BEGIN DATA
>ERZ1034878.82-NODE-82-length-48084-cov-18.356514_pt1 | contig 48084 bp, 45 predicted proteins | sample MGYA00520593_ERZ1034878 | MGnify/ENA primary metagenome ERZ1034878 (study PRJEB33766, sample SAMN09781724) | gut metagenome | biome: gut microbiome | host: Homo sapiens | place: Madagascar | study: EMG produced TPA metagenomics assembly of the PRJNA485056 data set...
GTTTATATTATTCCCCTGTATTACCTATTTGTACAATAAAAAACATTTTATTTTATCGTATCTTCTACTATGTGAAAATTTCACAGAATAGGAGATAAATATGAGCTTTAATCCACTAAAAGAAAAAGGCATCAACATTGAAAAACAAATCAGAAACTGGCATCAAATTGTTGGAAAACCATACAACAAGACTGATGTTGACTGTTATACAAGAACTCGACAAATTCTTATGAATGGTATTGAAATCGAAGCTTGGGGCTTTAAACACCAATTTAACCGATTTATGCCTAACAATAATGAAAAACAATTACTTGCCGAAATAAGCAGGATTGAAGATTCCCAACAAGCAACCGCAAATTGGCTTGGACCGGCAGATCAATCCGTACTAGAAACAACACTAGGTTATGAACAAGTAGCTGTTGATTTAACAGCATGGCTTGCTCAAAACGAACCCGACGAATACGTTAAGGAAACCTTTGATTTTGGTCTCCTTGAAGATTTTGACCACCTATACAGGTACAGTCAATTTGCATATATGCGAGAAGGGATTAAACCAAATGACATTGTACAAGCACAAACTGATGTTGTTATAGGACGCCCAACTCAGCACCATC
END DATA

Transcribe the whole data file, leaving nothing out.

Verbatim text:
>ERZ1034878.82-NODE-82-length-48084-cov-18.356514_pt1 | contig 48084 bp, 45 predicted proteins | sample MGYA00520593_ERZ1034878 | MGnify/ENA primary metagenome ERZ1034878 (study PRJEB33766, sample SAMN09781724) | gut metagenome | biome: gut microbiome | host: Homo sapiens | place: Madagascar | study: EMG produced TPA metagenomics assembly of the PRJNA485056 data set...
GTTTATATTATTCCCCTGTATTACCTATTTGTACAATAAAAAACATTTTATTTTATCGTATCTTCTACTATGTGAAAATTTCACAGAATAGGAGATAAATATGAGCTTTAATCCACTAAAAGAAAAAGGCATCAACATTGAAAAACAAATCAGAAACTGGCATCAAATTGTTGGAAAACCATACAACAAGACTGATGTTGACTGTTATACAAGAACTCGACAAATTCTTATGAATGGTATTGAAATCGAAGCTTGGGGCTTTAAACACCAATTTAACCGATTTATGCCTAACAATAATGAAAAACAATTACTTGCCGAAATAAGCAGGATTGAAGATTCCCAACAAGCAACCGCAAATTGGCTTGGACCGGCAGATCAATCCGTACTAGAAACAACACTAGGTTATGAACAAGTAGCTGTTGATTTAACAGCATGGCTTGCTCAAAACGAACCCGACGAATACGTTAAGGAAACCTTTGATTTTGGTCTCCTTGAAGATTTTGACCACCTATACAGGTACAGTCAATTTGCATATATGCGAGAAGGGATTAAACCAAATGACATTGTACAAGCACAAACTGATGTTGTTATAGGACGCCCAACTCAGCACCATC